An Unlawful Game: Robin Hood and Pennystone

Many stones around Britain bear the name ‘pennystone’, and have often been explained as plague stones. John Billingsley (with a little help from Robin Hood) cures these stones of their ague


Near Halifax in W Yorkshire, on Midgley Moor, and at one time on a hillside at Wainstalls, you could find large boulders called Robin Hood’s Pennystone; both were said to have been tossed over the Calder valley from Sowerby by Robin Hood1.

Robin Hood’s Pennystone, Midgley Moor

Possible depiction of the Warley Robin Hood’s Pennystone from the 18th century.


A little to the N of these, on the edge of Haworth and overlooking the village, is Penistone Hill. Perhaps it once had a boulder on it, maybe 4 or 5ft across, like the Pennystone in Kirkmabreck in Galloway, Scotland, under which, it was said, some treasure was likely to be found.

Over near Blackpool, at Singleton Thorpe, a Penny Stone was to be found outside the door of the Penny Stone Inn; it was said to be the sole remnant of a Druidical stone circle2. There was an iron ring in the Singleton Thorpe boulder, to which customers could tether their horses3.

There are, or were, many other pennystones to be found in the North of England and Scotland, and a diligent search of place-name records, looking at a small range of variant spellings, will reveal them.

What are these Penistones? Some are spelt Penny-Stone, the penny with the stone; others are spelt in a way, Penis-stone, inviting a more salacious interpretation by those people with too much Freud on their minds, too literal an imagination or an obsession with associating things that are taller than they are wide with the phallus. I am tempted to say that I think we needn’t bother with this interpretation – but I wouldn’t bet against there being a phallic folk-tale locally told about some Penis-stone, somewhere.

I used to think – thanks to Jessica Lofthouse – that these penny stones were remnants of trading sites.


Plague stones: left, Kirkstall Abbey Museum. Leeds.    Right: Ackworth, W. Yorkshire

The Plague Stone at Eyam, Derbyshire, where the plague claimed 260 lives in 1665-66

The idea was that when plague afflicted a village, traders would not come into the infected town, but stop on the outskirts at a designated place, usually a stone with a convenient basin in its crown. This basin would be filled with vinegar, and transactions made at a safe distance – no shaking hands on this deal – and then any money changing hands was deposited in the vinegar as a disinfectant. Not much use if the plague was coming in from outside in the form of fleas nestling inside bales of wool, as is supposed to be how the plague came to Eyam in Derbyshire, but it was better than nothing. Such stones could also be called Plague Stones, understandably. There’s one at Giggleswick, N Yorkshire, helpfully explained by an inscription, ‘Plague 1666’. Halton on Lune and Brookhouse near Caton, in Lancashire, have such stones, too. A number, like the Giggleswick Plague Stone, were cross bases – the basin is the hole for the vanished cross shaft, which naturally implies the tradition postdates the Protestant iconoclasm of the 16th and 17th centuries, and of course crosses would often stand at village boundaries3a. At Mitton Green such a cross base is known as the Vinegar Well in an obvious allusion to this custom. But when Lofthouse blithely declares “Penny Stones, Plague Stones: synonymous”, is she right, or is she being, shall we say, a little enthusiastic, careless, perhaps? 4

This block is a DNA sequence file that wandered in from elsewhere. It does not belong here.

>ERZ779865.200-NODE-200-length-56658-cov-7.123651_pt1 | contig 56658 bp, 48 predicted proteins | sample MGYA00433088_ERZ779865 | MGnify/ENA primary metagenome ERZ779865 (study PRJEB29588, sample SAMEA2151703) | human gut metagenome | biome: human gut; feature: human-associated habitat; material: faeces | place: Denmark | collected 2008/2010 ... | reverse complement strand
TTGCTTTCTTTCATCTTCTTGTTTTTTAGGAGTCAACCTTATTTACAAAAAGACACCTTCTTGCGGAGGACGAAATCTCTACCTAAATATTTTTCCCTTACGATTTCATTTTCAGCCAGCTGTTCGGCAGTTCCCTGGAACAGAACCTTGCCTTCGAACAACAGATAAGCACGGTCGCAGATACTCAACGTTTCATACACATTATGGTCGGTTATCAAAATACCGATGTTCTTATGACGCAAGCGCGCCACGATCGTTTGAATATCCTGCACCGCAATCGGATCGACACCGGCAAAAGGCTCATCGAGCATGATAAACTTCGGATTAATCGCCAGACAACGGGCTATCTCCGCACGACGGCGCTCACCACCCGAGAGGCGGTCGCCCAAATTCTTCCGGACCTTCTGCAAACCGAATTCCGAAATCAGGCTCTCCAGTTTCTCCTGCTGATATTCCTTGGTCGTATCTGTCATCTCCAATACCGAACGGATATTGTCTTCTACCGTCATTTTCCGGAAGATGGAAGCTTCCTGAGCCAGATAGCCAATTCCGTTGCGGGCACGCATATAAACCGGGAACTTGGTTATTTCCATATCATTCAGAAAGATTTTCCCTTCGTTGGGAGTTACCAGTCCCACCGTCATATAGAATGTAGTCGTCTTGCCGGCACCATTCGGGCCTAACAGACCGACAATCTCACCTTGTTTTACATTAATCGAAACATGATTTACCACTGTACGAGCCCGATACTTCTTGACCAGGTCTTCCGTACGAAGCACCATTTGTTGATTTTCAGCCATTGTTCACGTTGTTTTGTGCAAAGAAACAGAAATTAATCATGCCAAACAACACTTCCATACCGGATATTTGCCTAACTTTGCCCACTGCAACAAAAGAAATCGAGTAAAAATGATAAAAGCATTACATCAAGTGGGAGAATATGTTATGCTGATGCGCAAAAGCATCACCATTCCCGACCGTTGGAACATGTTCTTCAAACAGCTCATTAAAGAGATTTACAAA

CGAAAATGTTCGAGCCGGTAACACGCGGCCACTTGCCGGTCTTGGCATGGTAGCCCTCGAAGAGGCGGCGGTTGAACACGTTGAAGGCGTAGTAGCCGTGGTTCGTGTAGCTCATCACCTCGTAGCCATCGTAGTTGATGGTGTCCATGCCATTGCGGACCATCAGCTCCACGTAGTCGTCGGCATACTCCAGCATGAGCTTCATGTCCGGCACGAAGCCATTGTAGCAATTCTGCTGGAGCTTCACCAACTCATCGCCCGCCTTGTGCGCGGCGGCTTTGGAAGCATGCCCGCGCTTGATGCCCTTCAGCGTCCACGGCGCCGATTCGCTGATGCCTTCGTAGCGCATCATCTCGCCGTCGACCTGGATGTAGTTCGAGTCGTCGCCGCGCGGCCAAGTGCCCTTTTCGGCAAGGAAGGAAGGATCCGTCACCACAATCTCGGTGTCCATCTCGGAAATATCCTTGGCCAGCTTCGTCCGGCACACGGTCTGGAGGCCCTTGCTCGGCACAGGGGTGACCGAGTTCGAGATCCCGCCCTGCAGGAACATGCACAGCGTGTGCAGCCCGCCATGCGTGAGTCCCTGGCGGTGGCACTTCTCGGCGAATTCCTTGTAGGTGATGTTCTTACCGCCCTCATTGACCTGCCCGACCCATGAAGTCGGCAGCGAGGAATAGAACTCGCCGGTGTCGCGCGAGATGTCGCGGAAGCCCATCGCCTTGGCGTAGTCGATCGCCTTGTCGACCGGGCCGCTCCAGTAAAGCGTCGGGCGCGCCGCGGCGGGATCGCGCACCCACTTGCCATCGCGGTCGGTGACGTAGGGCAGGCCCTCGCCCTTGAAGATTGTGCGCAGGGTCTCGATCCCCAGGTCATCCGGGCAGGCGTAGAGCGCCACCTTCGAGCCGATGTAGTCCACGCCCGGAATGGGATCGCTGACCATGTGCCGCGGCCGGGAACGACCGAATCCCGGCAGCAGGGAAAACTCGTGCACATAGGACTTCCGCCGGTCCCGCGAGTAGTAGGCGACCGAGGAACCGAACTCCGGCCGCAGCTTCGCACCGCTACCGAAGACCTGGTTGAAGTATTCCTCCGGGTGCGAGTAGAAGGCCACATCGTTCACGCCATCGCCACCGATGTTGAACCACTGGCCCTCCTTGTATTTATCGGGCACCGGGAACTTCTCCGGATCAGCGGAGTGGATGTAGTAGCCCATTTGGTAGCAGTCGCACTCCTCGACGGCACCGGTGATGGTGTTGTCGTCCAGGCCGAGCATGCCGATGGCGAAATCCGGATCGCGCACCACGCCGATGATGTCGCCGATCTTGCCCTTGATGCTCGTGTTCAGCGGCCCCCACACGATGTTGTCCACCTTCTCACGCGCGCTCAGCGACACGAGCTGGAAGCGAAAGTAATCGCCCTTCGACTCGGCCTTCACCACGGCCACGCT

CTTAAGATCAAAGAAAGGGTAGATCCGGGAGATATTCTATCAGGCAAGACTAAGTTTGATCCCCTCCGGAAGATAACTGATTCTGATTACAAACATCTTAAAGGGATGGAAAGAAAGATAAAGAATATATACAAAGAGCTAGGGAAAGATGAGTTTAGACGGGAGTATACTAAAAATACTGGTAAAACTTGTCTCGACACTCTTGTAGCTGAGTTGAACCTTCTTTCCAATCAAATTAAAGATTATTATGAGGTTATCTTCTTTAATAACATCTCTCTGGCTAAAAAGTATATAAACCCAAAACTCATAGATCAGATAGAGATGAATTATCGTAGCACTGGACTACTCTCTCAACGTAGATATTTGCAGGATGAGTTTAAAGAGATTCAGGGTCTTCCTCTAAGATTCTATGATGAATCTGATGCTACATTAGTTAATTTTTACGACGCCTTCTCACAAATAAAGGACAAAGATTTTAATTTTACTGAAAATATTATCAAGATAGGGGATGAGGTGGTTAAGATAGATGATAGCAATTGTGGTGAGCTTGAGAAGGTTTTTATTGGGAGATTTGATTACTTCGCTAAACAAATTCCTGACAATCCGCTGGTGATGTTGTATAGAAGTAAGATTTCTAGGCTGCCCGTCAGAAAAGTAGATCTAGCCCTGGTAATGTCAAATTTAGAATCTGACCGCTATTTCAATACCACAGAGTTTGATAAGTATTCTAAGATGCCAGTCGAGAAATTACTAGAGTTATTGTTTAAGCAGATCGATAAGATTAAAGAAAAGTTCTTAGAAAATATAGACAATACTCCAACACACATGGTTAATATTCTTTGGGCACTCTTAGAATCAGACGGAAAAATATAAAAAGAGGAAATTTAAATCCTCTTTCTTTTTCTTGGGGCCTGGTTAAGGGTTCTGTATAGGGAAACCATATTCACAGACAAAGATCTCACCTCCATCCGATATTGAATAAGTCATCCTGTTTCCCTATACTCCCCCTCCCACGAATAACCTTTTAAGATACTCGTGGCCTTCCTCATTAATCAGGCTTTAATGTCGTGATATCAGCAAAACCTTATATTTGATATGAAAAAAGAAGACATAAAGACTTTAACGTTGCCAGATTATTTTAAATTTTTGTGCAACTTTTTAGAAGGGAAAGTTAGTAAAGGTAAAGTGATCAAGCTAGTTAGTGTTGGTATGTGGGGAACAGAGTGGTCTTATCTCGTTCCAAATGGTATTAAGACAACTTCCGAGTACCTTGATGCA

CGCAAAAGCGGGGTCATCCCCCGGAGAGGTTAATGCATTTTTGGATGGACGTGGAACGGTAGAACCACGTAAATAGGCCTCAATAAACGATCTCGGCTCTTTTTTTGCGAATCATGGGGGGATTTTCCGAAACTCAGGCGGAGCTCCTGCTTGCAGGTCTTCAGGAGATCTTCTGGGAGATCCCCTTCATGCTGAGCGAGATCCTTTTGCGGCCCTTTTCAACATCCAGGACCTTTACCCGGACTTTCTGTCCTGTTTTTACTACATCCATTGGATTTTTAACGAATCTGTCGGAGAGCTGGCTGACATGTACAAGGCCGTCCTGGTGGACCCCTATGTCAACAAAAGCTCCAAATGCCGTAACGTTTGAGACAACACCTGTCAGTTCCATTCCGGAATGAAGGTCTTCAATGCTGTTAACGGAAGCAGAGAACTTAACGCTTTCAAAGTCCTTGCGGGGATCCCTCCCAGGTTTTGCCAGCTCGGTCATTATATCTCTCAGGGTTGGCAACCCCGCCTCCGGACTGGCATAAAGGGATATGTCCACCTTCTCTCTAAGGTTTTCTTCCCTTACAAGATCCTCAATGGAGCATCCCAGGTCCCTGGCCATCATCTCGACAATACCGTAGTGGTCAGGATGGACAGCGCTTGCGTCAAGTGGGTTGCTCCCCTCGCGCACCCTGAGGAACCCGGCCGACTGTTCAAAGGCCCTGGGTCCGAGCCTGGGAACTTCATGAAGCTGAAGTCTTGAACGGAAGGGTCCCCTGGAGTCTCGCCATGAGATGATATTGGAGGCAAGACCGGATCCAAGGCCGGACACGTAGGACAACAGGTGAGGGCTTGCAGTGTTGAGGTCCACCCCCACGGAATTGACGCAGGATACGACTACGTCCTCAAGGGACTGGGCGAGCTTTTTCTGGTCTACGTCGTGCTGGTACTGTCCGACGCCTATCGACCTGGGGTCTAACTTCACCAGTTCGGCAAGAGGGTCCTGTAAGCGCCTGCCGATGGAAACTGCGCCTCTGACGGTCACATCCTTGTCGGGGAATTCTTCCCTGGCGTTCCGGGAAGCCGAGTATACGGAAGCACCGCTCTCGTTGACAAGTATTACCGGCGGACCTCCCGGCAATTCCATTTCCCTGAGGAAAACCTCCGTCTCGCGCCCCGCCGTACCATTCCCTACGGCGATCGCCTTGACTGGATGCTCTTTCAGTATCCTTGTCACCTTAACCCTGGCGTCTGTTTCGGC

Well, there may indeed be some overlap. In S Yorkshire, on the banks of the River Don, is a town called Penistone. There’s no record of a penny stone there as such now, but in 1273 a market charter was awarded to a lost manor of Penisale5 – though this sounds like a mediaeval predecessor of Poundland, could this market charter have grown up around an informal market? That is pure speculation on my part, and I really do not know.

But Lofthouse is not the only one to merge plague stones and penny stones so easily, and I suspect in the 19th and early 20th centuries this may have been a common supposition.

   Coins in basin atop the Midgley Pennystone

An existing custom at Churn Milk Joan on Midgley Moor – of taking any money you find atop the stone and replacing it with an equal or greater amount from your own pocket to assure you of good fortune – is clearly in inspiration a trading custom, similar to the plague practice, though here imported inappropriately to a standing stone over 6ft tall. I used to assume, like others before me, that this must be a plague stone custom, migrated around the moor from Robin Hood’s Pennystone – similarly inappropriate as a plague stone, however, because of its location and distance from township and trackways; but now I believe that the Pennystone name and the Plague Stone custom, in their popular association, were more likely the joint inspiration for some person unknown who concocted the Churn Milk Joan ritual, i.e. the custom was probably a moralising diversion for children brought up to the moor by their parents, as the moor was locally considered to be health-giving for ailing children. The moral of the custom was ‘as long as you give as good as you get in exchange, you’ll be assured of respect and good standing’ — a good thing to teach your kids.